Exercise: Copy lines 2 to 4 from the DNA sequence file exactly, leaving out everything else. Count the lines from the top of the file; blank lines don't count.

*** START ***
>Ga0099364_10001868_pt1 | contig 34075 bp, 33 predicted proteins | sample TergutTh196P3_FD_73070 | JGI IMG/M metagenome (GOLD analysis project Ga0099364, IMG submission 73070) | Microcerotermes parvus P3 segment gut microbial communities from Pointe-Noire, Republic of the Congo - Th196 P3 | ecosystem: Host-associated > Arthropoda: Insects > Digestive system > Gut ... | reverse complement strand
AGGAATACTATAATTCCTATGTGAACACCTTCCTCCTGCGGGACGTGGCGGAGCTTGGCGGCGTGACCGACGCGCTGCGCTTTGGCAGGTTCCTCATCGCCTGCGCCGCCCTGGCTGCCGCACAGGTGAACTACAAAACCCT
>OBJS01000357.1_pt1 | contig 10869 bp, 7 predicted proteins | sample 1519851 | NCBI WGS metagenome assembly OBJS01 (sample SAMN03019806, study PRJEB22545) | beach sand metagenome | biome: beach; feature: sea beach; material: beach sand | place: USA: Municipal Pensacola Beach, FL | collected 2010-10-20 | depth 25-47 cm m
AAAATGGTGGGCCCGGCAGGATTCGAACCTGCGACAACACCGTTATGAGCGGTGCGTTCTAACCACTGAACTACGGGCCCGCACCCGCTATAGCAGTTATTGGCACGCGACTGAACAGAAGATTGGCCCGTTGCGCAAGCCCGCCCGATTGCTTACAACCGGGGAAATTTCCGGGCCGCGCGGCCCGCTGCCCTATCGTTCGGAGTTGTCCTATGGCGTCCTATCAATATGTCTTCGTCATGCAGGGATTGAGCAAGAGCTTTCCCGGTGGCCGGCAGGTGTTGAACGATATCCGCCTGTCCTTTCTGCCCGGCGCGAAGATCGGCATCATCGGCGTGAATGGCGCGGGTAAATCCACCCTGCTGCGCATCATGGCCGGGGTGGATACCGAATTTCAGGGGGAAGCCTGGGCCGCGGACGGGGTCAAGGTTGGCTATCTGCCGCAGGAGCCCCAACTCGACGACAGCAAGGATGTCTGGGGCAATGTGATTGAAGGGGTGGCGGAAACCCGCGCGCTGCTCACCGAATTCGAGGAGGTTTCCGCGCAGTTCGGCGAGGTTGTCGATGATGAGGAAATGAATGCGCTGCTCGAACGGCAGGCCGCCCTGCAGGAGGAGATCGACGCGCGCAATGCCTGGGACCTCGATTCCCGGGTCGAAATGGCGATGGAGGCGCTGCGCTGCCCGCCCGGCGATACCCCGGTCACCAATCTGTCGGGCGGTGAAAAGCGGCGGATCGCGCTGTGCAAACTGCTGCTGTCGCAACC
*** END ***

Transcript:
AGGAATACTATAATTCCTATGTGAACACCTTCCTCCTGCGGGACGTGGCGGAGCTTGGCGGCGTGACCGACGCGCTGCGCTTTGGCAGGTTCCTCATCGCCTGCGCCGCCCTGGCTGCCGCACAGGTGAACTACAAAACCCT
>OBJS01000357.1_pt1 | contig 10869 bp, 7 predicted proteins | sample 1519851 | NCBI WGS metagenome assembly OBJS01 (sample SAMN03019806, study PRJEB22545) | beach sand metagenome | biome: beach; feature: sea beach; material: beach sand | place: USA: Municipal Pensacola Beach, FL | collected 2010-10-20 | depth 25-47 cm m
AAAATGGTGGGCCCGGCAGGATTCGAACCTGCGACAACACCGTTATGAGCGGTGCGTTCTAACCACTGAACTACGGGCCCGCACCCGCTATAGCAGTTATTGGCACGCGACTGAACAGAAGATTGGCCCGTTGCGCAAGCCCGCCCGATTGCTTACAACCGGGGAAATTTCCGGGCCGCGCGGCCCGCTGCCCTATCGTTCGGAGTTGTCCTATGGCGTCCTATCAATATGTCTTCGTCATGCAGGGATTGAGCAAGAGCTTTCCCGGTGGCCGGCAGGTGTTGAACGATATCCGCCTGTCCTTTCTGCCCGGCGCGAAGATCGGCATCATCGGCGTGAATGGCGCGGGTAAATCCACCCTGCTGCGCATCATGGCCGGGGTGGATACCGAATTTCAGGGGGAAGCCTGGGCCGCGGACGGGGTCAAGGTTGGCTATCTGCCGCAGGAGCCCCAACTCGACGACAGCAAGGATGTCTGGGGCAATGTGATTGAAGGGGTGGCGGAAACCCGCGCGCTGCTCACCGAATTCGAGGAGGTTTCCGCGCAGTTCGGCGAGGTTGTCGATGATGAGGAAATGAATGCGCTGCTCGAACGGCAGGCCGCCCTGCAGGAGGAGATCGACGCGCGCAATGCCTGGGACCTCGATTCCCGGGTCGAAATGGCGATGGAGGCGCTGCGCTGCCCGCCCGGCGATACCCCGGTCACCAATCTGTCGGGCGGTGAAAAGCGGCGGATCGCGCTGTGCAAACTGCTGCTGTCGCAACC